Whether they’ll admit it or not, Democrats have put all their eggs in Greg Orman’s basket. The Kansas independent was polling so well against incumbent Republican Sen. Pat Roberts that the Democratic nominee, Chad Taylor, was pressured to drop out of the race, and the state Democratic party has expressed no interest in filling his slot unless forced to do so by a court.
Democrats are making a bet. Orman has been publicly insistent that he hasn’t decided which party to caucus with yet, though Republicans have repeatedly pointed out that he toyed with a 2008 Senate run as a Democrat. “Both Harry Reid and Mitch McConnell have been too partisan for far too long to earn my vote for Majority Leader,” he says on his website. If no party holds a clear majority and he and the other independents (currently Sens. Angus King of Maine and Bernie Sanders of Vermont) dictate control of the Senate, Orman says that he will “caucus with the party that is most willing to face our country’s difficult problems head on and advance our problem-solving, non-partisan agenda.”
And what exactly are Democrats getting in Orman? A review of his policy statements and known history reveals an interesting mix. His background — an investor with up to $86 million in private wealth and links to a jailed Wall Street figure — seems superficially at odds with the message Democrats have been delivering since the economic collapse. But on policy, while Orman is always careful to straddle partisan lines, he seems to come down closer to the Democratic side than the Republican on high-profile issues like health care, guns and immigration.
The Topeka Capital-Journal reviewed Orman’s relationship with former Goldman Sachs board member Rajat Gupta, who is serving a two-year prison sentence for insider trading and was fined more than $18 million in the criminal and civil cases that resulted from his misconduct.
They were both part owners of a financial firm, Exemplar Wealth Management, and federal prosecutors said that the firm had managed Gupta’s money, according to the Capital-Journal. Gupta also selected Orman as his representative on the board of a Cayman Islands-based private equity partnership, and Orman testified to the grand jury investigating Gupta.
Orman’s campaign has been adamant that Orman knew nothing about Gupta’s crimes and Orman has never been accused of any wrongdoing.
“Greg’s been clear about this,” Jim Jonas, Orman’s campaign manager, told the newspaper. “Like everyone else, he was completely shocked by the news and deeply disappointed. This was someone he’d worked with and whom he’d long considered a friend. Greg was not aware of any criminal activity by Mr. Gupta prior to this coming to light.”
That biography might sound at odds with the Democratic Party enamored with the economic populism of Sen. Elizabeth Warren (D-MA). But on policy, it’s easier to see why Democrats think they could stomach a Sen. Orman — though he is certainly taking pains to avoid coming off as a down-the-line Democratic candidate.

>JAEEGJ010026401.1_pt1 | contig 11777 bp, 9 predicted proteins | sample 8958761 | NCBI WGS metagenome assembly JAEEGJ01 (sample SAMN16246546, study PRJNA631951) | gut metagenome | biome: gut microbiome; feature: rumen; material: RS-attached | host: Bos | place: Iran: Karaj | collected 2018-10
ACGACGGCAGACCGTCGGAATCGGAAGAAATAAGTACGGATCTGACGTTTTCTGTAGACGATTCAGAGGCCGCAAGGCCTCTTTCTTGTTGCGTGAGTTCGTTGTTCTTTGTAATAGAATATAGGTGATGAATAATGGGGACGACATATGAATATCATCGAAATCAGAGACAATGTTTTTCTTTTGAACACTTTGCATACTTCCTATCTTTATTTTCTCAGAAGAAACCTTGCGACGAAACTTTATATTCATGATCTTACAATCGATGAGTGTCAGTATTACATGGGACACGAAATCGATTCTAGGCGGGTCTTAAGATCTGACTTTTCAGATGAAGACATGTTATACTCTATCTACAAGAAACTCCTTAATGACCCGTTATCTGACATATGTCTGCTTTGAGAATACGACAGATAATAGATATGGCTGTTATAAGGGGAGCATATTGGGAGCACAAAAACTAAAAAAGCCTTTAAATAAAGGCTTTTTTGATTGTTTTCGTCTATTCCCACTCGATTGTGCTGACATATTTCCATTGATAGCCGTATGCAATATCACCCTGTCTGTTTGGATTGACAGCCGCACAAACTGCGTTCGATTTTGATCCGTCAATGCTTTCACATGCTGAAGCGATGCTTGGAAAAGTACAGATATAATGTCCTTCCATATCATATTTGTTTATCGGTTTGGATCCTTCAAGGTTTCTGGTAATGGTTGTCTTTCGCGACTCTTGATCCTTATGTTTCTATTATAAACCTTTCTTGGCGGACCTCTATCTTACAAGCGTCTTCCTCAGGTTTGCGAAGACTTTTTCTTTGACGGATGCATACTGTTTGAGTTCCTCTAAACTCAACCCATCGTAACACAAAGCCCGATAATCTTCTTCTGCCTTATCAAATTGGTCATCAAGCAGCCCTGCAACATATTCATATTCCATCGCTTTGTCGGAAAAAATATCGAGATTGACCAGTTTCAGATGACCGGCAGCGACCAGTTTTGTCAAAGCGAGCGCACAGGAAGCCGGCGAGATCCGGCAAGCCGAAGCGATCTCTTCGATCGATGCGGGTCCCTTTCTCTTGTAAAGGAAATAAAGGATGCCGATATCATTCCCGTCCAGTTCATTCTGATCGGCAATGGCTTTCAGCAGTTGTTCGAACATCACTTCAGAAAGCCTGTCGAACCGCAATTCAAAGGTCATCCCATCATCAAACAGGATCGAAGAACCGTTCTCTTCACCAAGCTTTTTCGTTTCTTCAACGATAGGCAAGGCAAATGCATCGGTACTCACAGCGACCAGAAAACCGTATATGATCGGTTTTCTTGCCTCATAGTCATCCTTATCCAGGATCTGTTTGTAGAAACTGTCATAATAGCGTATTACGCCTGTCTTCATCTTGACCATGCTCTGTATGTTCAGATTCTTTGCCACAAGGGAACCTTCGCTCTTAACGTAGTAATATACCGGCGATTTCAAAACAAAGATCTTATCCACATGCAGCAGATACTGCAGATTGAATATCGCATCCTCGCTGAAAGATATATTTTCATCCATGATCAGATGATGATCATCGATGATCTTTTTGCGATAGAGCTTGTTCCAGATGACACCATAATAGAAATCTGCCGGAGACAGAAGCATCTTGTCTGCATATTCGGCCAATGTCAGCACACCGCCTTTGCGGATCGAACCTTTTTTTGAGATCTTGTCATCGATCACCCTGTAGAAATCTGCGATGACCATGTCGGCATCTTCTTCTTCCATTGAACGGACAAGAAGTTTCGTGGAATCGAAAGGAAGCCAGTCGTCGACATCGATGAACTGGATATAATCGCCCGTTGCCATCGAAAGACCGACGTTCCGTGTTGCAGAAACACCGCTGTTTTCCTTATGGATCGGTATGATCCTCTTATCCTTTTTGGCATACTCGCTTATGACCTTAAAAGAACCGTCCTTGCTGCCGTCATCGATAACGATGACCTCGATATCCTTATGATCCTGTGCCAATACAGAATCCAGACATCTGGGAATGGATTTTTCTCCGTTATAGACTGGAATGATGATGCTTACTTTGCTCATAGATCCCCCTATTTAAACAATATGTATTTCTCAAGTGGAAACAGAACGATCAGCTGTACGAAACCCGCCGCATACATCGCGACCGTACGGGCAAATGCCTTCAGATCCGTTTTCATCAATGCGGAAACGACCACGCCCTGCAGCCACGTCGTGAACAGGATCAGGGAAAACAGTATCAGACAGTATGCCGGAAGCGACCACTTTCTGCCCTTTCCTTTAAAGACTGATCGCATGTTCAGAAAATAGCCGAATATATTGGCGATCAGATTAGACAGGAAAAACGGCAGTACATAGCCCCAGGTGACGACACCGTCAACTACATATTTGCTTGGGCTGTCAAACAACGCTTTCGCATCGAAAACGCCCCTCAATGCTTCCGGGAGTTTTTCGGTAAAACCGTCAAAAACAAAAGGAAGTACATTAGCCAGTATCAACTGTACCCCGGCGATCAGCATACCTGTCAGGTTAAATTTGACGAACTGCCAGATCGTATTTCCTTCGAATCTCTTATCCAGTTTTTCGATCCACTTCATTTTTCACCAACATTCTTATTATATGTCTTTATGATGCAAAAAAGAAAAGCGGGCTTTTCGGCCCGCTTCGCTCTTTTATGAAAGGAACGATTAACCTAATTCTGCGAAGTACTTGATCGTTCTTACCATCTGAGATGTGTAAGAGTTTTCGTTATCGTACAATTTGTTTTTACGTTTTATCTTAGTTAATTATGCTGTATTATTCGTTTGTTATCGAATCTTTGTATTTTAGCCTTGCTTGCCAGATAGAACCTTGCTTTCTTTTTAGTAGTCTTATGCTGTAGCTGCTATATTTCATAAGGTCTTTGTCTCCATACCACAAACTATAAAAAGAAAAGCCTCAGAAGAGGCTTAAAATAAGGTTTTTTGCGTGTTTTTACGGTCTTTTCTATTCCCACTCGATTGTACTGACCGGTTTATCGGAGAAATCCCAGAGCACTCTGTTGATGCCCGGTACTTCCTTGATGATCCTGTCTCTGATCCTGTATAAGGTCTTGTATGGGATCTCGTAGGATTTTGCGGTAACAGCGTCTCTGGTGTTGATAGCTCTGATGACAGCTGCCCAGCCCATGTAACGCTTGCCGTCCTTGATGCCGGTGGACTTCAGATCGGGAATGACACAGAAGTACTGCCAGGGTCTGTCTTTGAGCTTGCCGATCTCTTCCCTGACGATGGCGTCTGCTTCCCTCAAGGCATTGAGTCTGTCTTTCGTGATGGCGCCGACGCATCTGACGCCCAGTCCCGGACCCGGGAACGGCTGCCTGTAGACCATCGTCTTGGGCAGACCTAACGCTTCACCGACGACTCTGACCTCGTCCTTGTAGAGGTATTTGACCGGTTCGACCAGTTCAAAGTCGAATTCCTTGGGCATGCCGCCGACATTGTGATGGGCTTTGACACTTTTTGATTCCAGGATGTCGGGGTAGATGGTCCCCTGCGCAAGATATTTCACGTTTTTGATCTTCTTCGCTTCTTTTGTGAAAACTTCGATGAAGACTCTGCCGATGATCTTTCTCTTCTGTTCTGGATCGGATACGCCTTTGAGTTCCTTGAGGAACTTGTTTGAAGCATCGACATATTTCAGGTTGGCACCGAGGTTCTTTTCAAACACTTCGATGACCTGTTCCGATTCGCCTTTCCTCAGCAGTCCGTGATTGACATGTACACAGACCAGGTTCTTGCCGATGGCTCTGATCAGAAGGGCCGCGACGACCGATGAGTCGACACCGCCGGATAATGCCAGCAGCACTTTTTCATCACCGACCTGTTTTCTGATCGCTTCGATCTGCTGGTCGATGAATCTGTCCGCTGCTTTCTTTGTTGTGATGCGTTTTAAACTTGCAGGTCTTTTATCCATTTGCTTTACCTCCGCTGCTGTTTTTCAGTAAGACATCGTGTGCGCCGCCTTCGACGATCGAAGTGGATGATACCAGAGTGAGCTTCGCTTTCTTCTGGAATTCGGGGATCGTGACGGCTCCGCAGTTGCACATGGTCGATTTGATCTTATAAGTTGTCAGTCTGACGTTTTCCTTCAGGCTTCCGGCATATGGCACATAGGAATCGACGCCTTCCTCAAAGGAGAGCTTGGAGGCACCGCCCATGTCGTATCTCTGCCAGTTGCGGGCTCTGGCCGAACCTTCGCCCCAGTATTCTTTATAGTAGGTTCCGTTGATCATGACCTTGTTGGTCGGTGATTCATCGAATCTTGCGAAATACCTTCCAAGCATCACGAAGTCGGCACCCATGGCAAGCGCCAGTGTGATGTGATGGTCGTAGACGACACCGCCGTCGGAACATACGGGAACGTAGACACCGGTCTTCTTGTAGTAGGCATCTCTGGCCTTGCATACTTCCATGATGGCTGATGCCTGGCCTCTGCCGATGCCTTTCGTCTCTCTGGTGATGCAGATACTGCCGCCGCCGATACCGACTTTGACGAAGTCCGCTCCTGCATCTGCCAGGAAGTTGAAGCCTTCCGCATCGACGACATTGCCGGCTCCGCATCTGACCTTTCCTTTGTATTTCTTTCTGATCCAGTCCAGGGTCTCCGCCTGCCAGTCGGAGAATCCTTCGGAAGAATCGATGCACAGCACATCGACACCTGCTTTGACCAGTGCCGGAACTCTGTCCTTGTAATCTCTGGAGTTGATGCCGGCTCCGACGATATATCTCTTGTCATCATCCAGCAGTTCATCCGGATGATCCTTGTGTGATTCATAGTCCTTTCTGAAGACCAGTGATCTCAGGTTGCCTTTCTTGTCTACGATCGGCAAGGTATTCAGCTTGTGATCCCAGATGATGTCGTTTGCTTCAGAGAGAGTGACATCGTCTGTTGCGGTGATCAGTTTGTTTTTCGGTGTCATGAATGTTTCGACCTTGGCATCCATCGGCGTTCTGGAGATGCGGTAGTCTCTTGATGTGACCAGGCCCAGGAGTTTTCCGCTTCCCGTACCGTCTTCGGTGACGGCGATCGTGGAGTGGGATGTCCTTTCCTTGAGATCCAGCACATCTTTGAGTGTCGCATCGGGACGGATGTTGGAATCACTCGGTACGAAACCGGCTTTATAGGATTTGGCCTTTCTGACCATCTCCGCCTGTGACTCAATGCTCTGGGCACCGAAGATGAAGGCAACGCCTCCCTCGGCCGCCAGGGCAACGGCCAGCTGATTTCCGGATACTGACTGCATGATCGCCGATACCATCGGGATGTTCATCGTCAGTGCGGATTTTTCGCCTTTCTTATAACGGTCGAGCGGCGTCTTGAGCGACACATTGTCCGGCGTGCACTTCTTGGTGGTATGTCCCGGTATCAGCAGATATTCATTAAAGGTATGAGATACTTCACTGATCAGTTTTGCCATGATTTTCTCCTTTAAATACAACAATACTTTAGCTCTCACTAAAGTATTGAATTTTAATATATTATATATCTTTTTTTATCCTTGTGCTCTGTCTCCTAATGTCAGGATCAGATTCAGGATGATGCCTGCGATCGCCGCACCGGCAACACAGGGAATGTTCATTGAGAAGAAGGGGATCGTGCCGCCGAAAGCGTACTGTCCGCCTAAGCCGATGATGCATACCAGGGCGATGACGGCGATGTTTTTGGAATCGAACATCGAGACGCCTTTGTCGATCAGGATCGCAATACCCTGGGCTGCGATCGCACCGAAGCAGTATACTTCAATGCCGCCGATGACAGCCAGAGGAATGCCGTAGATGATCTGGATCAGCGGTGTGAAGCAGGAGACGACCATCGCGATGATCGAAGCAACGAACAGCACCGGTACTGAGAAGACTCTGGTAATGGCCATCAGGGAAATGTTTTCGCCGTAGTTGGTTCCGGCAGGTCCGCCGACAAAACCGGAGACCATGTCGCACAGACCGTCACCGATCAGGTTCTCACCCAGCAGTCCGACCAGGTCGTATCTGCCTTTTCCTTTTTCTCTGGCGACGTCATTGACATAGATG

Orman’s tight-rope walk on Obamacare is emblematic of his overall approach. The Associated Press reported earlier this month that Orman said he would have opposed the health care reform law — but he also said the Republican pledges to repeal it were impractical.
“It sounds like a hollow political promise they can’t keep,” he told the AP.
A look at Orman’s issues page on his campaign website shows that he takes a similiarly nuanced approach to contentious issues like immigration and gun control.
In discussing illegal immigration, he starts with tough talk on border security — and Republicans have always said that that should be the first priority.
“By tough, I mean we need to secure our borders,” he says. “It’s something that we’ve been working on, but we’re not there yet.”
But eventually, Orman endorses a path to citizenship — which has been a line in the sand for most Democrats on the issue.
“The 11 million undocumented individuals in America should be required to register with Immigration and Customs Enforcement (ICE) by a certain date, pay a fine or perform community service as an acknowledgment that they’ve broken the law, hold down a job, pay taxes, and obey our laws,” he says, “and ultimately, at that point, if they want to get in line and apply for citizenship, they should be able to do so.”
He follows the same tack on gun control. He starts by saying that he owns two handguns and states that he has a strong belief in Second Amendment rights.
But Orman then notes that he had to go through a background check to purchase them — and expresses support for requiring the same, including for purchases at gun shows, which has been a sticking point in the gun control debate.
“While there are likely other illegal ways for criminals to get firearms, we shouldn’t make it easy for a violent offender or a mentally ill individual to get a gun,” he says. “The process for me took a few minutes and ultimately resulted in me being able to buy my handguns without delay.”
Then on other issues like abortion and campaign finance reform, Orman stakes out the more explicitly Democratic position. He says that he would vote for a constitutional amendment overturning Citizens United, as Senate Democrats did this month, and that he supports a woman’s right to choose.
“I believe it’s time for our government to move past this issue and start focusing on other important issues,” he says on the latter, “such as healthcare and higher education affordability, tax code simplification, and fixing our broken immigration system.”
Despite all this apparent ideological alignment, Democrats are never going to publicly side with Orman. That would be the kiss of death after the independent label has gotten him this far.
“That would really run counter to his message,” Chapman Rackaway, a political scientist at Fort Hays State University, told TPM earlier this month. “You’d see his numbers plummet. That’s easy opposition material for Roberts.”